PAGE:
The Loretto Sisters of the Institute of the Blessed Virgin Mary
The Loretto Sisters are members of the Institute of the Blessed Virgin Mary, founded in 1609 in England by Mary Ward. One of the first orders not to be cloistered, the Sisters were involved outside of the convent in educational, spiritual and charitable works.
The Loretto Sisters’ experience in Canada started in 1847 when they arrived in Toronto from Ireland to begin teaching in Catholic schools. They came to the Niagara area in 1861. Under the guidance of Mother Teresa Dease, their North American foundress, they transformed a rundown inn called Canada House, into a convent and school.
Within a decade they were given land by Archbishop John Lynch (Toronto archdiocese) and built a new convent and school overlooking Niagara Falls. There were additions to the building in 1890 and 1925. For over 120 years the Sisters operated and staffed a girls’ school for students from Grades 1-13 from the Niagara region, New York state and several Central and South American countries.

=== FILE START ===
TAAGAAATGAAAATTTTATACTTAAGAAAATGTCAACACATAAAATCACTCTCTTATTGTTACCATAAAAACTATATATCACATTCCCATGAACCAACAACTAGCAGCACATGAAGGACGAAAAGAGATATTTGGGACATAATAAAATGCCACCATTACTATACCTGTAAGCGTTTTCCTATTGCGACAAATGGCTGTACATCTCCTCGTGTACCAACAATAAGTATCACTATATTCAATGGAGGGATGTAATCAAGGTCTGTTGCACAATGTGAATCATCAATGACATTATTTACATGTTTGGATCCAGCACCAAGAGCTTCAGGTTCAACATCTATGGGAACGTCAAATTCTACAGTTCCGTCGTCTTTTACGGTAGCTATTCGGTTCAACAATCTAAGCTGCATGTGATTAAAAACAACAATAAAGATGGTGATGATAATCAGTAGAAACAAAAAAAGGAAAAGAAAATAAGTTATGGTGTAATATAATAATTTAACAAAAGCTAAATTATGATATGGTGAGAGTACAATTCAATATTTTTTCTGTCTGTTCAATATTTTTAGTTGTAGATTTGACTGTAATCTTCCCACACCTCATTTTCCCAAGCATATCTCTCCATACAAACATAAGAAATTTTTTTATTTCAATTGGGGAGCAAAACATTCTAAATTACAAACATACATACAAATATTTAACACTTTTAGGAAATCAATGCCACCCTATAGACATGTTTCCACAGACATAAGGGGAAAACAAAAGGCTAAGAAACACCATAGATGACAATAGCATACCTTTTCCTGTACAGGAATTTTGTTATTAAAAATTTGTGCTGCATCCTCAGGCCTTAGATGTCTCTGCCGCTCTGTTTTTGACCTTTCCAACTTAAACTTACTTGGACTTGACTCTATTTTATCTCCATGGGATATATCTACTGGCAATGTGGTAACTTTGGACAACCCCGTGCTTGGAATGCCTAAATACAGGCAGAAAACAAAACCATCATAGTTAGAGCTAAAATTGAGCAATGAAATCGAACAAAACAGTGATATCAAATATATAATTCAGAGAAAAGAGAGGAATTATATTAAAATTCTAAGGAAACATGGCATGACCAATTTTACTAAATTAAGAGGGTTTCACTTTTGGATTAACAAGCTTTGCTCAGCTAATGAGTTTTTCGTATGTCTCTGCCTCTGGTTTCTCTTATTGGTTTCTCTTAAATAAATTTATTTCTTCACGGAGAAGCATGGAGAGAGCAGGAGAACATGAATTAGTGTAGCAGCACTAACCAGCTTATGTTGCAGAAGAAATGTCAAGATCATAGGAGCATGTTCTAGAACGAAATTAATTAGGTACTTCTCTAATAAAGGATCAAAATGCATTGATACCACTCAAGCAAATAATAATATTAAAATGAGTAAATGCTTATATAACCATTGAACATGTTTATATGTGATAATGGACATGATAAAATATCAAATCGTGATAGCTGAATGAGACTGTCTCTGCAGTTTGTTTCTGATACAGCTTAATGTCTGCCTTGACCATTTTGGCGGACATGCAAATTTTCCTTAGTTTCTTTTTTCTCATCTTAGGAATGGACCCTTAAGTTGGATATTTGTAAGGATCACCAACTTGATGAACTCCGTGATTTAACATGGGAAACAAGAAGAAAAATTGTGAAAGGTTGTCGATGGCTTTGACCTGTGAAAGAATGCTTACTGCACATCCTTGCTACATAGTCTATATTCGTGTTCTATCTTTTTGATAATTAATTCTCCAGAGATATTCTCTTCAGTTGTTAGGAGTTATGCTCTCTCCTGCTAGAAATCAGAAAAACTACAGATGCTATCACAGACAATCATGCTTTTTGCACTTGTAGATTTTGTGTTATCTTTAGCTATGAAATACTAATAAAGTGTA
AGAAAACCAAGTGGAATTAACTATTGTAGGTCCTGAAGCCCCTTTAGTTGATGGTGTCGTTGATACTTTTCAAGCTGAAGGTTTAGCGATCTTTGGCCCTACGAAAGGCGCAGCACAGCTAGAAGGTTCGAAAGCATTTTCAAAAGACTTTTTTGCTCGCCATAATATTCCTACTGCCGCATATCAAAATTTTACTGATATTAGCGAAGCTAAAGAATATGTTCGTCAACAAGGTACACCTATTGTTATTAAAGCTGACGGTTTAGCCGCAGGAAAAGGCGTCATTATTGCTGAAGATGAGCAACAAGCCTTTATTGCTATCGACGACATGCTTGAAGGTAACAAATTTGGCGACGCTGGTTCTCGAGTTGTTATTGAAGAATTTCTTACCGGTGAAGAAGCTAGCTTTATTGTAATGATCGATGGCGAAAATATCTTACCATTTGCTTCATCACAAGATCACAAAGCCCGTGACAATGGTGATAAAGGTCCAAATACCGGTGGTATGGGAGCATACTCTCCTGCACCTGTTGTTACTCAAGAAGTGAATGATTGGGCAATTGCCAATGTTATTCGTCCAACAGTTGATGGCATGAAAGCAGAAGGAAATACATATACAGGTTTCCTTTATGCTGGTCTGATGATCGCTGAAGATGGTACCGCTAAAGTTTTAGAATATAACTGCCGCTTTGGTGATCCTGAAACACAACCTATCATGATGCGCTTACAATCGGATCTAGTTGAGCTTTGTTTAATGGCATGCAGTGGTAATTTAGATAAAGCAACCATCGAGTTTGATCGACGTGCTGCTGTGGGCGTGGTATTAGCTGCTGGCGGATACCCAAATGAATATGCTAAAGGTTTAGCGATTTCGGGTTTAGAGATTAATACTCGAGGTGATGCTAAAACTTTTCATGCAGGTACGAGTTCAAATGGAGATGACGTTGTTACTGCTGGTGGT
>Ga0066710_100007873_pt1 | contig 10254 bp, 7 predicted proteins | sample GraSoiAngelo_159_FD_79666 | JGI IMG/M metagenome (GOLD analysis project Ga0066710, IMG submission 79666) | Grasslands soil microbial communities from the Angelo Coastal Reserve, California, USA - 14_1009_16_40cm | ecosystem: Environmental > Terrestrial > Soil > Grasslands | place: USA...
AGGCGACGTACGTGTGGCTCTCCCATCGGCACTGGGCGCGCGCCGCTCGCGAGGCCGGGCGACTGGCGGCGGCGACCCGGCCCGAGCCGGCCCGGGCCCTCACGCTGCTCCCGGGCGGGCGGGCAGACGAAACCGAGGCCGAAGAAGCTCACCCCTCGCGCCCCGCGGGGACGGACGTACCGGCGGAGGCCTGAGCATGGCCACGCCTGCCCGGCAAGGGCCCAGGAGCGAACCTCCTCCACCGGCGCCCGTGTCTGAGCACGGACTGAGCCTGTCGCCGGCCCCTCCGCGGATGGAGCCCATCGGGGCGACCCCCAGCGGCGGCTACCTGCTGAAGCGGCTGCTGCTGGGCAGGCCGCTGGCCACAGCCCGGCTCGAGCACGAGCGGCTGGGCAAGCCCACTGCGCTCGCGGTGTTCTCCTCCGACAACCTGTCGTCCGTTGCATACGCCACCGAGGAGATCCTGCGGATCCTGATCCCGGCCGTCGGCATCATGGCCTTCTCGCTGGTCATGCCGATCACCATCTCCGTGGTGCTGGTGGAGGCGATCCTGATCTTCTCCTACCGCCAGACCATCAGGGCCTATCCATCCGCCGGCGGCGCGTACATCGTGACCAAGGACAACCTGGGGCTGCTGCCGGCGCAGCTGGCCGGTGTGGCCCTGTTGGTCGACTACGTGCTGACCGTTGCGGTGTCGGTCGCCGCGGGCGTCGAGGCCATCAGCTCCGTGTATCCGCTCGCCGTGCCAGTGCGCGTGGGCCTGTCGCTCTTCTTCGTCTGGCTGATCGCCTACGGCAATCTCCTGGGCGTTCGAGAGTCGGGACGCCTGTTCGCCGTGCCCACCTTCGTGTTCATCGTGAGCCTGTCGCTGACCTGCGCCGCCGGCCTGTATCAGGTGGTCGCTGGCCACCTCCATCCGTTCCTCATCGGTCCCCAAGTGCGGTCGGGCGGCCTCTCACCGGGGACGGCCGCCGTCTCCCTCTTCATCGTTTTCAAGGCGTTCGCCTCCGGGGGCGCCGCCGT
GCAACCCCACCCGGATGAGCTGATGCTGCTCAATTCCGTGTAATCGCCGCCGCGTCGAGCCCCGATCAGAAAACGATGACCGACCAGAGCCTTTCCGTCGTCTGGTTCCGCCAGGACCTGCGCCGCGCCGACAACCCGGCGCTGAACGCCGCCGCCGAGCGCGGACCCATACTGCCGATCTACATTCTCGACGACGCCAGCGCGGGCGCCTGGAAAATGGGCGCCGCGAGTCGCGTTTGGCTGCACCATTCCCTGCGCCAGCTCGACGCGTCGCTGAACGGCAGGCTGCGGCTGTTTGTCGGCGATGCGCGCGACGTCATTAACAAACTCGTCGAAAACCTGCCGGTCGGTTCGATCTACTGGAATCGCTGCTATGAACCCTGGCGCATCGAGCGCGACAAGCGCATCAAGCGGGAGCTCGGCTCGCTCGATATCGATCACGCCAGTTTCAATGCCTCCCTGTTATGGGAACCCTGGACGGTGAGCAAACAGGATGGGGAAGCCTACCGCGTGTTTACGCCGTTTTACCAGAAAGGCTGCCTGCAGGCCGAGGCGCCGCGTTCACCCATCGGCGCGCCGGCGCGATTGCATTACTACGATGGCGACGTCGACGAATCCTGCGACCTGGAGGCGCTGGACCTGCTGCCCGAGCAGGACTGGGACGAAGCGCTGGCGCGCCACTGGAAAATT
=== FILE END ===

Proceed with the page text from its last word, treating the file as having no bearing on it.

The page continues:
Besides running Loretto Academy, the Loretto Sisters administered and taught at all but one of the elementary schools in Niagara Falls, plus schools in Fort Erie, Port Colborne, and Wainfleet. They would either go out from Loretto Academy daily to these schools or live in other smaller Loretto convents. The Sisters also went out from these places to teach catechism in nearby missions and smaller parishes.
By 1969, the boarding school closed at Loretto Academy; Loretto High School was the name of the newly named co-educational school begun in 1975. With an ever-increasing student population, the school closed in 1982 and the students were housed in the new Saint Paul Catholic High School (formerly Jean-Vanier Elementary School).
In 1982 the Loretto Sisters established Loretto Christian Life Centre as a place for adult and youth retreats and a variety of other programs.
Inducted: February 4, 2005